#ThrowBack

Hey Wordsmiths! Are you working hard or hardly working? I’m not gonna answer…Plausible deniability, ya know what I’m saying! 😅

I might not be working all that hard, but I am time traveling with the help of photos today. It’s wild to be able to look at a moment from the past and remember a smell, a feeling, a thought.

Like this pic from college. I was studying and using a friend’s laptop. My friend Will is out of frame to my right with his long legs stretched out. This apartment was always cold and noisy with neighbors stomping back and fourth.

Throwback to studying in a drafty apartment at Appstate Univ.

And here writing/revising at Scuppernong Books here in Greensboro during Come Write In. I remember the smell of cider and coffee mingling together, people chatting, and light music playing. Makes me miss face-to-face community events.

Come Write In at Scuppernong Books

Traveling to events for readings and meeting other writers is one of the perks being a writer. These pictures remind me of the excitement of arriving, the jitters before reading, and the laughs with readers and fellow writers.

OutWrite 2016, DC
Malaprops Bookstore 2018, Asheville

Ahhhh the memories! They’re all coming back to me! 🤗

I think writing creates memories in the same way looking at photos can bring you back to them. In my upcoming poetry collection This is Not About Love I use memories to create and connect to moments that need resolution, release, or righting. Memories aren’t always fun, uplifting periods of the past, but they can often affect our future. Bringing this to light is paramount to growth and real healing.

This Is Not About Love out April 6th 2021

My Grandpa, My Angel

I saw my grandpa a few weeks ago. Despite him not being of this world any more I can say with 100% certainty it was him.

I was outside with my dog on one of our jaunts around the neighborhood. He was being particularly curious taking his time sniffing the ground looking for the perfect spot. I followed behind him at a slow clip, nothing too much on my mind when I noticed an older Black man getting out of his car, gathering his  grocery bags. He was dressed like he’d just come from somewhere important. A meeting, church . Sharp arctic grey suit, pressed and fitting well. His tie was a goldenrod yellow with a sheen to it.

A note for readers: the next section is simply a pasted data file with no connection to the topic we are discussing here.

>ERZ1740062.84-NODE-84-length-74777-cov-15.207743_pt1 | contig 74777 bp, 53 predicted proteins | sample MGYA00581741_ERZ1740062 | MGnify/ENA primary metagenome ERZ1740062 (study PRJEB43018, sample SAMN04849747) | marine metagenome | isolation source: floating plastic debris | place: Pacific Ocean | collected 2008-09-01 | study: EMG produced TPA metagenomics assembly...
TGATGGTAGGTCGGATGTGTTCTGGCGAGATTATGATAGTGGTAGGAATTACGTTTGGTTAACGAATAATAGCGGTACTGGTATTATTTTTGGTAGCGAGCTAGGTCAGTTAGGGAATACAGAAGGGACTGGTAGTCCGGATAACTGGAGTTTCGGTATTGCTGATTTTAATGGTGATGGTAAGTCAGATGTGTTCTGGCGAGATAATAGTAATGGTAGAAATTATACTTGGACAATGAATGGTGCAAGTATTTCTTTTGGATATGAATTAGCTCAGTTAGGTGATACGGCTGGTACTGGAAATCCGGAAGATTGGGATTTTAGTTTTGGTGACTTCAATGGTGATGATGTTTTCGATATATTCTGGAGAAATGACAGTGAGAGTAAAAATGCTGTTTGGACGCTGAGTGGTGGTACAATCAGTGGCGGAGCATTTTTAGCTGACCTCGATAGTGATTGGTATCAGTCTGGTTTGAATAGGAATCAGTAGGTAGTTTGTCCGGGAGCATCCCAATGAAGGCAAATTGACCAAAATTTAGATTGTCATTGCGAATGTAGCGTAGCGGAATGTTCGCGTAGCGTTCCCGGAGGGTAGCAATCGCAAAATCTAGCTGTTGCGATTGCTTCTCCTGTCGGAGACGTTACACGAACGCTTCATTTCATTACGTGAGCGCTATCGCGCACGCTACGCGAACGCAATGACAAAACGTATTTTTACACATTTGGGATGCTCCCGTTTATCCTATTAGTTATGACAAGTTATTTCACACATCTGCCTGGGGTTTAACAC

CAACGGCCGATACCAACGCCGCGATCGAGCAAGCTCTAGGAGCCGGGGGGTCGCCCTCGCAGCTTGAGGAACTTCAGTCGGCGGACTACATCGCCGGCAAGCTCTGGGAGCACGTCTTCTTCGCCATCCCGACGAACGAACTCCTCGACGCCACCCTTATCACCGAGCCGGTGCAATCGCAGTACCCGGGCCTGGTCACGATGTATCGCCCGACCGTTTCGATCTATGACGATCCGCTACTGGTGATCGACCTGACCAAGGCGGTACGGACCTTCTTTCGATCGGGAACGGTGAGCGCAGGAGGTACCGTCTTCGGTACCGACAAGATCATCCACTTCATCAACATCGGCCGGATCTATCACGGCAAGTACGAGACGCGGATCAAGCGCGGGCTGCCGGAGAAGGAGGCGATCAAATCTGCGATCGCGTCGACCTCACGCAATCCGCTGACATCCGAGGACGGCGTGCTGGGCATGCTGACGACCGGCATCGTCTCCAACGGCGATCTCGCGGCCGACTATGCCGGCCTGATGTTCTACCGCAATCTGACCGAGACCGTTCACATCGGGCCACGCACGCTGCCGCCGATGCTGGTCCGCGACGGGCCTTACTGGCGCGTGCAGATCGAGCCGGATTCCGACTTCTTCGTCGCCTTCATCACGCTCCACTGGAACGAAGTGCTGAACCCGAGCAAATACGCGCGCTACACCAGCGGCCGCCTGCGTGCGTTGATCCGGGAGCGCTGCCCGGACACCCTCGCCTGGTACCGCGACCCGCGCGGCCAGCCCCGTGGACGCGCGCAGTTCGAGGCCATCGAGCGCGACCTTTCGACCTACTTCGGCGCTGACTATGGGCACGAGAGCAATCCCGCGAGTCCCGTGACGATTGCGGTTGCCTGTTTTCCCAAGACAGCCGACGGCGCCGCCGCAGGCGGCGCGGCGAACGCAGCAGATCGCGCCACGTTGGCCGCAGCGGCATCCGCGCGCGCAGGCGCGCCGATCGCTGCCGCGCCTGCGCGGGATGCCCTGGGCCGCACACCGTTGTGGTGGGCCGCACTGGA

Instantly I thought of my grandpa Oliver.  Us kids called him Boop.

He was an impeccable dresser. Unafraid of color, keen on what looked good on him and what didn’t. My grandpa turned heads with every step. Even in his grass cutting clothes.

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My grandparents, Mary and Oliver Pipkin

The way this well dressed man looked in his suit wasn’t the only thing familiar to me. When we made eye contact I noticed he held a striking resemblance to my grandpa. He had a strong, clean-shaven jaw, bright brown eyes, a crease of lines in his forehead. His smooth carob colored skin looked moisturized and clean. Even his salt and pepper mini fro was the way my grandpa wore his hair. Full and neat.

“Hello, young lady,” he said to me. Warm energy carried his voice. “How are you?”

A stranger’s voice can be a gateway to a memory, to a feeling, in the same way a favorite song can transport you. The rhythm, tone, melody can make you feel safe and loved even from afar.

“Hello. I’m wonderful. I hope you are.”

“I sure am. Thank you.”

“I have to say, that’s a sharp suit. You look very nice.” I refrained from telling him that he reminded me of my grandpa.

“Thank you. Thank you very much.” He smiled and told me to have a good evening. I nodded assuring him I would.

Ahead of me my dog tugged on the leash and I reluctantly took a few steps away from the man. I stepped into the grass where my dog licked at blades of grass and what I saw made me laugh. It was an angel.

A large paperclip had been folded into an angel. It was adorned with a pearly white head and a red ribbon. I picked it up and stared at it while my dog tried to urge me forward. Over my shoulder the man gathered the last of his bags and moved away from the parking lot toward one of the buildings.

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The angel I found on the ground.

“I see you, Boop. I miss you, too.”

I held the paperclip angel in my hand and continued the walk. Every time I glanced down at the angel in my hand I smiled. Not just on my face, but in my soul. I hadn’t realized that I needed that symbol, that acknowledgement from the universe that I am loved and cared for. That this world is holding space for me and I am supported.

My angel now resides just inside my door. I like to think of it protecting me and my home. I see it every time I leave and when I come inside. I even speak to it sometimes.

“Hi, Boop. I’m home.”